That seems to be boxing Turkey in. To break this isolation Ankara has decided to support the internationally-recognized Tripoli government in Libya. Turkey has accordingly signed maritime treaties with Tripoli. Turkish-Libyan maritime contact allows Ankara to pierce the Greek-Cypriot-Egyptian-Israeli bloc in the Eastern Mediterranean, as Turkey sees it. That, in return, makes it even more important for the UAE to ensure that Haftar wins the war in Libya, because that eventuality would help the UAE to undermine Turkey in the Eastern Med. Yet, Erdogan knows that if Tripoli fell, the first thing Haftar would do would be to rip up the Turkish-Libyan maritime treaty. Which would mean Turkey and Libya would not be maritime neighbours, which would mean Turkey would indeed be blocked in the Eastern Med. So I think the next stage of the proxy war between Turkey and its adversaries is going to be Libya. In the absence of U.S. leadership to tell all the sides fighting there to stop, Putin’s desire to act as both the arsonist and the firefighter in conflicts, will allow Russia a bigger role in Libya, and that conflict could become even more bloody and brutal.
Putin’s roll is very interesting, Luke. In Libya he provided Haftar support that gave the latter critical advantage in becoming a mortal threat to Tripoli. Before Putin came in, it looked like there was a stasis in Libya’s war and neither side could win conclusively. Putin provided Haftar with the ability to fight at night and also shoot down Turkish drones. He also gave Haftar with snipers and mercenaries, also known as “Wagner’s Army,” a significant asset. Suddenly, it looked like Tripoli was going to fall. But, Tripoli cannot fall from Ankara’s perspective for the reasons that I have explained above. So what Erdogan did was to go to Putin and say, “Can we please have a deal?” Putin, now the firefighter, responded, “Yes of course we can have a deal. But on my terms here and in Syria.”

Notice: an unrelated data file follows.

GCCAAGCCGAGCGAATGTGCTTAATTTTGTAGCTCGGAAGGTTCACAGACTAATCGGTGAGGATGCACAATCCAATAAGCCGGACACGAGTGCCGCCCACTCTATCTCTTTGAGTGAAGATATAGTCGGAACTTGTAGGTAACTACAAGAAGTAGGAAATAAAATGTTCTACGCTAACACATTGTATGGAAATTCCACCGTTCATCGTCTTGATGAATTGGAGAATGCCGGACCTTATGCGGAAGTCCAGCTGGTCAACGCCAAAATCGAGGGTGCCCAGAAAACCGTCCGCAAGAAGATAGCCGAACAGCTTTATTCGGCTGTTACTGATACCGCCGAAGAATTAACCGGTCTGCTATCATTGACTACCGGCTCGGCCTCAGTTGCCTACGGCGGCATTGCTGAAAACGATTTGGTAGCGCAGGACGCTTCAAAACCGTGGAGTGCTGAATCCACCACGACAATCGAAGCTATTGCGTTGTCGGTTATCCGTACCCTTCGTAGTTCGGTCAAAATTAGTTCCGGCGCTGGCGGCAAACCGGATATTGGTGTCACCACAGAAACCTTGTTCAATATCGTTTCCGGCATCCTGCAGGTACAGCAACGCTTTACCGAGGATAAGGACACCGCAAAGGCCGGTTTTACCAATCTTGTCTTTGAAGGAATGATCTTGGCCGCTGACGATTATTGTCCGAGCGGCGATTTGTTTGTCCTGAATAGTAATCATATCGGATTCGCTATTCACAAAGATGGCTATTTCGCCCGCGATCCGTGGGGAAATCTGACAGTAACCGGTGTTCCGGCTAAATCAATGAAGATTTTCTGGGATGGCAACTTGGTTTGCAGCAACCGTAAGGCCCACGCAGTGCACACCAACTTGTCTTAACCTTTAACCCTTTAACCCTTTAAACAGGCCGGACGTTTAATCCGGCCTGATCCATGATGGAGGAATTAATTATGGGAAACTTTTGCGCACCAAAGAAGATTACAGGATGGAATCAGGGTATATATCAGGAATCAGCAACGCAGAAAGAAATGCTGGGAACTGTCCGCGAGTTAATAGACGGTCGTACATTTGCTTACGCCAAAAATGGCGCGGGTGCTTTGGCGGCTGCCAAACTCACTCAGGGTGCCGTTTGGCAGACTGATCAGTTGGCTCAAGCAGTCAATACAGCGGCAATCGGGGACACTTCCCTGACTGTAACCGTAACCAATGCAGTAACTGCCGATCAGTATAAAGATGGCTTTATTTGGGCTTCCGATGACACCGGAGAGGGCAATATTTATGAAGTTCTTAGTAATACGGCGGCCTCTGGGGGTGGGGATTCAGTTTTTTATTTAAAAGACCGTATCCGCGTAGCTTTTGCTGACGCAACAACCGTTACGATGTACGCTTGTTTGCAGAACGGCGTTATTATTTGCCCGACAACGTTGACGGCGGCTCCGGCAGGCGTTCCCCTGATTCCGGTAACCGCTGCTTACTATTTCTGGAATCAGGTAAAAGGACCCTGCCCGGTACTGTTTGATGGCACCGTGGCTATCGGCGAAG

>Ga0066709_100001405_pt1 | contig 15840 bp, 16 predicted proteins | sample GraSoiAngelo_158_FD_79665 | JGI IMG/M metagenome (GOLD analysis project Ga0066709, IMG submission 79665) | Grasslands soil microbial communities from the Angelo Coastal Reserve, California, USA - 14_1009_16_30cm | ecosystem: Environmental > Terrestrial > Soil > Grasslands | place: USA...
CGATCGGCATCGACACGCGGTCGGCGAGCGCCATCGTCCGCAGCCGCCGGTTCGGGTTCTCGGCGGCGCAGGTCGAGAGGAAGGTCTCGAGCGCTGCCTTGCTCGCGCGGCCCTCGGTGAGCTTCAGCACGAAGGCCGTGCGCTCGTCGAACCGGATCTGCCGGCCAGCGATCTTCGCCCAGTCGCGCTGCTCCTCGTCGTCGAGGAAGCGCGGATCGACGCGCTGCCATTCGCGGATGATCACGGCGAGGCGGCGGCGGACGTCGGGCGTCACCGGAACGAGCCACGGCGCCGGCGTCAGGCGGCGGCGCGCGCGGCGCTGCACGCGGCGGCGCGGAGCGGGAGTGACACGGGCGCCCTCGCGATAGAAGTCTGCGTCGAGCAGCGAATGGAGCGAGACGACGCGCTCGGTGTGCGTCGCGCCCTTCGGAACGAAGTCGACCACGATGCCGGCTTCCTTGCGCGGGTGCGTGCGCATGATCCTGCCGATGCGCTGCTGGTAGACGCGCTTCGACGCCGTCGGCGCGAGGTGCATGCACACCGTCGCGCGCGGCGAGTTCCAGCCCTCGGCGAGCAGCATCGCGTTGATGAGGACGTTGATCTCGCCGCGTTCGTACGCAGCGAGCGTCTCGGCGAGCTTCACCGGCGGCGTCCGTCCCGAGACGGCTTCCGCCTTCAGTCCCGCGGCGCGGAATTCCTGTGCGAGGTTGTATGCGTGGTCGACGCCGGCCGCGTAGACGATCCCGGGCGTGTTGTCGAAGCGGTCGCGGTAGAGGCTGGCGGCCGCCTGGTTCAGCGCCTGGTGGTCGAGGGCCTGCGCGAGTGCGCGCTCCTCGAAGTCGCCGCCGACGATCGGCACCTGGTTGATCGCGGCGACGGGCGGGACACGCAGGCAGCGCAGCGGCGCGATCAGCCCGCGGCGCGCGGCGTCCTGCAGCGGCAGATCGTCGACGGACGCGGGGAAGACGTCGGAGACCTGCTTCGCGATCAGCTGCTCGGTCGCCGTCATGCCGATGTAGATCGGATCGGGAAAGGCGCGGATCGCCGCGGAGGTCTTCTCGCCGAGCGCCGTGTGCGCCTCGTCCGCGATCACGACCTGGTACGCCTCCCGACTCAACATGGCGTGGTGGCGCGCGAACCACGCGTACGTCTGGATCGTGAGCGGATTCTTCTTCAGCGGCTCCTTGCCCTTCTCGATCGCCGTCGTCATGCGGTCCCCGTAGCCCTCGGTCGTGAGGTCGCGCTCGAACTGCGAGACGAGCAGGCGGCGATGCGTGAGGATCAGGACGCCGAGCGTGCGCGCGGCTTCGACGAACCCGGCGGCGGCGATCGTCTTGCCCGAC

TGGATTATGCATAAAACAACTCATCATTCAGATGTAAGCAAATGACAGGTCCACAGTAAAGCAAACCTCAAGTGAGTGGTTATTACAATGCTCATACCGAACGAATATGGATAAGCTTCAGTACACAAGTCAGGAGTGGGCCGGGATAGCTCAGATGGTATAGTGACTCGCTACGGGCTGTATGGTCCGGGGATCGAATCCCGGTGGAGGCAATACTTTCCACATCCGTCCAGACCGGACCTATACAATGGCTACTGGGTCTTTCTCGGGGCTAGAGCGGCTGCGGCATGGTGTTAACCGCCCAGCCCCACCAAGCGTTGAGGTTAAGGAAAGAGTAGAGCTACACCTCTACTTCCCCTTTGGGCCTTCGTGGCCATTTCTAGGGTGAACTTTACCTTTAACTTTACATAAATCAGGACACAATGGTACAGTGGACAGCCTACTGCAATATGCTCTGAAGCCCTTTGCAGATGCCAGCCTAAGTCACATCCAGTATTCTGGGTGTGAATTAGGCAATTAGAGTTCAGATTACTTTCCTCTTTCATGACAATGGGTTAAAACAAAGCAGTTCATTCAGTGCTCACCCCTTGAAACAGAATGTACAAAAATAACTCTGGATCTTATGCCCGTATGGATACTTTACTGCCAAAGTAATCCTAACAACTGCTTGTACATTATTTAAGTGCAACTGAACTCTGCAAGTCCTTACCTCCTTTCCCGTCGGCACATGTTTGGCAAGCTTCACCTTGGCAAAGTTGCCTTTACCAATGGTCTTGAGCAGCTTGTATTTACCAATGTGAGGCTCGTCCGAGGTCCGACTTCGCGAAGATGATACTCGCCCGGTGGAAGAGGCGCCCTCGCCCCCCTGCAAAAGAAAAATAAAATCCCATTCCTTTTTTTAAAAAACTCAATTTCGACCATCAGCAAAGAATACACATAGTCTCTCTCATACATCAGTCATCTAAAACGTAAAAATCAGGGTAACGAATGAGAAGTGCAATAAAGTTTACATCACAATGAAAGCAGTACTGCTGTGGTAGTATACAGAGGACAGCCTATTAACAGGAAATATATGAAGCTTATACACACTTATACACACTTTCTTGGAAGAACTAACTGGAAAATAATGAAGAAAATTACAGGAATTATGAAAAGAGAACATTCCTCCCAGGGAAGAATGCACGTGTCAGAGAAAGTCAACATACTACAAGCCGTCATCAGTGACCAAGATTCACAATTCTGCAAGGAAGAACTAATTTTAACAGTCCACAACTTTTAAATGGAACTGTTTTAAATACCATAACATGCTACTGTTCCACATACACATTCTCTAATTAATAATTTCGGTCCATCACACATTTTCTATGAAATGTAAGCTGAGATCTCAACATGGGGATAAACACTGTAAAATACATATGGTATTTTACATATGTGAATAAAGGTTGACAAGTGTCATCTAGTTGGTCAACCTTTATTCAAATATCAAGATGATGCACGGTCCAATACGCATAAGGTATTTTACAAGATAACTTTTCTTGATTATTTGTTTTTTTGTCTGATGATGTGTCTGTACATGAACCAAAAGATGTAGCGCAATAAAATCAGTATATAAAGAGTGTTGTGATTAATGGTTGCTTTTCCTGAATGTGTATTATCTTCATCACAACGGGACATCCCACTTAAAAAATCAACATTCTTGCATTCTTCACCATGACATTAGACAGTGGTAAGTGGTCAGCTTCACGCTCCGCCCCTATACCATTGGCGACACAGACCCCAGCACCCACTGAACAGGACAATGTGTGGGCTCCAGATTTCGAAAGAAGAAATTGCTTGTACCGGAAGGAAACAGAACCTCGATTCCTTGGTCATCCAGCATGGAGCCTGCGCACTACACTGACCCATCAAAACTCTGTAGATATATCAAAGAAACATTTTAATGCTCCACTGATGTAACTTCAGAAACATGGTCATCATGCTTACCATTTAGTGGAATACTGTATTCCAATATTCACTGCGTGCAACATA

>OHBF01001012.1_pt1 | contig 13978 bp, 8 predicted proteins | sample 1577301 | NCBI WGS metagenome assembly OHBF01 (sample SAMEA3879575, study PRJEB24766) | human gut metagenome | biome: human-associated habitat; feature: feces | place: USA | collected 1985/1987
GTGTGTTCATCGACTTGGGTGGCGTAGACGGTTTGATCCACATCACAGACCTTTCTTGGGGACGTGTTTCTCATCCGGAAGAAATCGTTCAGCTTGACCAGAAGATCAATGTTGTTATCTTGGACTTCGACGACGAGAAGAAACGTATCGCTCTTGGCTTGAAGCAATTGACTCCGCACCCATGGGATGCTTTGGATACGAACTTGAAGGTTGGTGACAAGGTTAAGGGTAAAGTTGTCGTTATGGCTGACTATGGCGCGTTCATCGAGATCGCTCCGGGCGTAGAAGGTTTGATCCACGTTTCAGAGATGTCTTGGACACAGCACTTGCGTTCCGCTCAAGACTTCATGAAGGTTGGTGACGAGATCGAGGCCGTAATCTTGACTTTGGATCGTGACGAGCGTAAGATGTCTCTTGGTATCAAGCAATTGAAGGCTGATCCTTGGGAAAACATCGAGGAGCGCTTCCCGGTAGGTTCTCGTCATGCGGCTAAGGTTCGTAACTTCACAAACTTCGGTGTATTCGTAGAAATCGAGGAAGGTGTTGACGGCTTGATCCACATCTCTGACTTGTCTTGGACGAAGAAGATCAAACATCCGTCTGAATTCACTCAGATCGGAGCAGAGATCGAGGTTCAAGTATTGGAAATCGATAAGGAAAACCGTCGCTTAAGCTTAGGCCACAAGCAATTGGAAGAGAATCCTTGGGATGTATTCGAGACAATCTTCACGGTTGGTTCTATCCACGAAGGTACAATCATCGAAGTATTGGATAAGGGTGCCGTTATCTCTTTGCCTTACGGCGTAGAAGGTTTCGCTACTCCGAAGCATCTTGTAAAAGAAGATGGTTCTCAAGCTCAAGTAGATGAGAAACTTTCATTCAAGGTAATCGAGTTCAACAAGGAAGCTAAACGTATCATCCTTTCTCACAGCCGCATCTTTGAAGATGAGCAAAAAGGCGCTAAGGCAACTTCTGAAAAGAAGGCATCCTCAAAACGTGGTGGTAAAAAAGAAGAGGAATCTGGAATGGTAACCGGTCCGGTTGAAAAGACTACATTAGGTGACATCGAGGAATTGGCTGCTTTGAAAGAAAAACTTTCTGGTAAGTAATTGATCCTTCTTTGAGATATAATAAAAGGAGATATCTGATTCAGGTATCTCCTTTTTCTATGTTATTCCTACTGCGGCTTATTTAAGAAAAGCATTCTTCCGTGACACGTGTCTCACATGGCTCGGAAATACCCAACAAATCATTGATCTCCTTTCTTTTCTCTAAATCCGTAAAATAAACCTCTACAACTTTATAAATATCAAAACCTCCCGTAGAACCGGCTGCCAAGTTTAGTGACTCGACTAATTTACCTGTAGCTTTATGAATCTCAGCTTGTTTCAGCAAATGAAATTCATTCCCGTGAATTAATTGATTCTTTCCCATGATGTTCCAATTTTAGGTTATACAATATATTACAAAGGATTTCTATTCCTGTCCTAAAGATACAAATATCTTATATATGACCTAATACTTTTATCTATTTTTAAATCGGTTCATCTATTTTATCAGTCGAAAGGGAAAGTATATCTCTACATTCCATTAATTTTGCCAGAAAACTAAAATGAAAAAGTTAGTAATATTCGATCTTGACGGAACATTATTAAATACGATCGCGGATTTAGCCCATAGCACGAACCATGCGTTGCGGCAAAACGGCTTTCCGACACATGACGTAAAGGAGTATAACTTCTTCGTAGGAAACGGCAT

Let’s walk through the steps that brought us here; first, Putin, acting as the arsonist, supports Haftar, making him a threat to Ankara’s interests in Libya. That brings Turkey in. Then, Putin, now acting as the firefighter, dangles the promise of a “deal” in Libya, i.e. reducing support to Haftar and ensuring that Tripoli won’t fall. Of course, Putin will use this to align Erdogan with his position in Syria. These positions are all linked. The more Erdogan deals with Putin, the more he is going to fold under him. Ankara’s leverage against Putin is weak, Putin holds more leverage against Erdogan in both Libya and Syria.
Luke: With this dynamic of the Bloc and Axis, I wasn’t quite sure how Iran fits into the picture because the Saudis in particular despise the Iranians. However, I don’t see Turkey particularly leaning towards Iran either. So how does Iran fit into the picture?